The year was 1962. The place was the Teatro Juarez, a tiny, century-old jewel of an opera house in the colonial Mexican city of Guanajuato.
On leave from my first Foreign Service posting as vice consul in industry-rich Monterrey, I had set out to see the “real Mexico.” At the recommendation of several Mexican friends, I put Guanajuato, a hidden gem and, in its day, the source of more than half the world’s silver, at the top of my list. As the guide proudly showed us the gold-leaf and red-velvet richness of the Teatro, he noted sadly that it now remained dark most of the year. He added, however, that the following day would bring an opportunity to see the theater come to life, for three young opera singers from Mexico City’s Conservatory were coming to give a one-time concert.
I almost didn’t go. My vacation time was limited, and my appreciation of opera nearly nonexistent. And I thought, in my gringo complacency, how good could three unknowns from Mexico City be? How good indeed! The performance the following day was spectacular!
During the first, and for me the best, part of the recital, each of the three took turns at the piano while one or both of the others sang from a generous selection of the best known arias and duets in the popular repertoire, including much of the first act of “La Boheme,” the glorious duet from “The Pearl Fishers,” and many, many more. And the voices! I had never heard such singing! No one was protecting their voice or giving a minimal effort to a provincial audience. To the contrary, they sometimes put the crystal lamps at the rear of the auditorium at serious risk. The atmosphere in the theater was electric. For over two hours the public and performers fed off each other. The three artists were obviously enjoying every moment, and we in the audience were ecstatic. After intermission, they staged—in its brief entirety—Gian Carlo Menotti’s “The Telephone.” The standing ovation at the end was long and heartfelt.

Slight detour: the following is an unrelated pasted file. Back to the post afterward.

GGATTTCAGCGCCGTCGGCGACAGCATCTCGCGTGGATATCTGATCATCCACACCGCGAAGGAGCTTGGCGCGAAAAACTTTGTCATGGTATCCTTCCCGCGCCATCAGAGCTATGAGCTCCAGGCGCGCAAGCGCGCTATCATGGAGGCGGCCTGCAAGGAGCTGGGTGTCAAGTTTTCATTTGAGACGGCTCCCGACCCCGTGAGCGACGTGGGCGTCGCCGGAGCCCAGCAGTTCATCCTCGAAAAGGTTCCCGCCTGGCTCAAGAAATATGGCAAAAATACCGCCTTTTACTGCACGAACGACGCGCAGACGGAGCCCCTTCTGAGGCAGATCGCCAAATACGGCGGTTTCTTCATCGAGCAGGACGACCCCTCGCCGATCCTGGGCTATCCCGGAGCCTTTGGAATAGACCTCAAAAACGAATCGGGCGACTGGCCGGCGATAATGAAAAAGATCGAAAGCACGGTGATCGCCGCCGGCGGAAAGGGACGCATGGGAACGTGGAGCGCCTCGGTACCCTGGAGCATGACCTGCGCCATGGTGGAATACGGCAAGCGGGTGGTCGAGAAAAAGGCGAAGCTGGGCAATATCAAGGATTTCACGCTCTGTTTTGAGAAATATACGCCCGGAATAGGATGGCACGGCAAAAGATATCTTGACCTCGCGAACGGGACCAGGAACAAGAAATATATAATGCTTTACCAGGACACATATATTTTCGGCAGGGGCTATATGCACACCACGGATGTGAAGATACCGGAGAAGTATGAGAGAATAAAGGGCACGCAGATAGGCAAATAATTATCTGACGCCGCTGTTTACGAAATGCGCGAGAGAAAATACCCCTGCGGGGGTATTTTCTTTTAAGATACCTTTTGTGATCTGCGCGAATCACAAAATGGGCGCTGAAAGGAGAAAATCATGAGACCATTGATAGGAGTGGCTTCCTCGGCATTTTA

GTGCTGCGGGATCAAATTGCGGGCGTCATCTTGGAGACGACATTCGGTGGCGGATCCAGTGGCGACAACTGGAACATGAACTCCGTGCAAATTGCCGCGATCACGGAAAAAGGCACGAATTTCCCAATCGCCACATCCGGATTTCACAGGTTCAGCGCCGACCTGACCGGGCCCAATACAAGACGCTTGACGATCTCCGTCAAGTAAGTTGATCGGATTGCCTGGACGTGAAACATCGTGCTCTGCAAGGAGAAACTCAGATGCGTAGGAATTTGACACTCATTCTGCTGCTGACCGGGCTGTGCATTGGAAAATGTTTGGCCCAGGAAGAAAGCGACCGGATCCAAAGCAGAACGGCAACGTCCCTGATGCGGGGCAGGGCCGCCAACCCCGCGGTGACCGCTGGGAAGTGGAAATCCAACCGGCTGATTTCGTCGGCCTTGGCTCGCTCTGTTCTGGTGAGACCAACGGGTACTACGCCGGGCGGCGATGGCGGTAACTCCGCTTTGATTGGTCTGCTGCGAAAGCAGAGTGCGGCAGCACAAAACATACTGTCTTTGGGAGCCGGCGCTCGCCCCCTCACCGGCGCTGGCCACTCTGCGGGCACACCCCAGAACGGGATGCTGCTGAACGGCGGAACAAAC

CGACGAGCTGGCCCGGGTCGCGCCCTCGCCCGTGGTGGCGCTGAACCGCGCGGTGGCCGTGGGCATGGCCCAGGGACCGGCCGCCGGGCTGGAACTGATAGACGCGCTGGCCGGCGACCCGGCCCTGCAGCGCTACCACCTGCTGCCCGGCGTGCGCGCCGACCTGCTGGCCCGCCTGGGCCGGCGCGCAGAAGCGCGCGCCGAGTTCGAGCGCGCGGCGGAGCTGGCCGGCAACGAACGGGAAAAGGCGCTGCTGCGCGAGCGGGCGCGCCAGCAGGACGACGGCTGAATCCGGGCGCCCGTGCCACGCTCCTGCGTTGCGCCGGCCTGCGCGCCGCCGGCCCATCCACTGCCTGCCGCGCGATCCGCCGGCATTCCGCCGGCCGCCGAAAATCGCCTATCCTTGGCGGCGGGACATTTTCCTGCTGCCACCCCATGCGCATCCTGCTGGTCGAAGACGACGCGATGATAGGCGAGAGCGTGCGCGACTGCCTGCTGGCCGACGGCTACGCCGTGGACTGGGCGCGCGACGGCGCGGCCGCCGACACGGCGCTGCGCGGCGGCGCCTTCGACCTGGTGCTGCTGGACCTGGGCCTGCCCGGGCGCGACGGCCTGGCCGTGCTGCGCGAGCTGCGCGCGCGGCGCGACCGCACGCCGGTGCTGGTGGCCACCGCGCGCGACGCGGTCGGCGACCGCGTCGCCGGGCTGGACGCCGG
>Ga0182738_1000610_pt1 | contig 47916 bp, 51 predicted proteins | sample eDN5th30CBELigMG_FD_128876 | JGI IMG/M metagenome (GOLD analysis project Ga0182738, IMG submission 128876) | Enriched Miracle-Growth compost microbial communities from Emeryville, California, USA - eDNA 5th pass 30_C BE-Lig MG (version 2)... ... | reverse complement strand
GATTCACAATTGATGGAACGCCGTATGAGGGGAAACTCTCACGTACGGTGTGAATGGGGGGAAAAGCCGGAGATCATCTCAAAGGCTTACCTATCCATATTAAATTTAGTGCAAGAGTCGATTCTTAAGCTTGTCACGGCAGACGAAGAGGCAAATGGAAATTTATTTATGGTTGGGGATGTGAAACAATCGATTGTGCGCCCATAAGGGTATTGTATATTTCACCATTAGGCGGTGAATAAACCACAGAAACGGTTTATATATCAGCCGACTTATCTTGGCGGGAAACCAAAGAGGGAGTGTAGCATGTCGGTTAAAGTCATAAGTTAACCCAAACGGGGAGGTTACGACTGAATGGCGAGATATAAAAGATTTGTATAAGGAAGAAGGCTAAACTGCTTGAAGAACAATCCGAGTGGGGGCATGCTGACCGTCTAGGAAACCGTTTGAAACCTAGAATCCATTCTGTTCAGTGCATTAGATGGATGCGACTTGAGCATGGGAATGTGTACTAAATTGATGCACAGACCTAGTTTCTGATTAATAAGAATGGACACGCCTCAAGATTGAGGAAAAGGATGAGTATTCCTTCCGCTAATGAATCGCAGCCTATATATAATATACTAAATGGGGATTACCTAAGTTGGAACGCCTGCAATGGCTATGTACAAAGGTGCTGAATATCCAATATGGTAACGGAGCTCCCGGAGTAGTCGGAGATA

After the show, I wandered around the Jardin Unión, the triangle-shaped plaza adjacent to the Teatro. As I passed the theater, the three singers emerged together from the front entrance. Reflexively, I checked my shirt pocket. Yes, the concert program was still there. It would be easy to walk up and ask the three to autograph my program. But wouldn’t that be a bit undignified? I was a vice consul of the United States, for God’s sake. And wouldn’t I be invading their privacy? So I walked away. Big mistake!
I wondered then, and for a couple of years thereafter, if what my untrained ears had heard that day was really as good as I thought. I decided I would commit the performers’ names to memory, just in case one of them might some day make it to “the big time.” One of the three, Javier (stage name “Franco”) Iglesias, was from Monterrey, and thus already familiar. The name of the other male singer, the one I thought was perhaps even better than Iglesias, would have been harder to remember, but luckily I noticed it could—by stretching a point—be translated into English as “Peaceful Sunday.”
That day in Guanajuato introduced me to a world of musical pleasure that has brightened the subsequent 40 years. And although I don’t have an autographed program to show off to friends, I do have one helluva good cocktail party story and the knowledge that I was one of the very first Norteamericanos to be enthralled by the voice of Placido Domingo.
Republished by permission from the Foreign Service Journal, July/August 2003.
Jack St. John began his Foreign Service career at Monterrey in 1961, and retired as director of Mexican Affairs in 1989. He also served in London, Managua and Geneva, and held two office directorships in the Economic Affairs Bureau.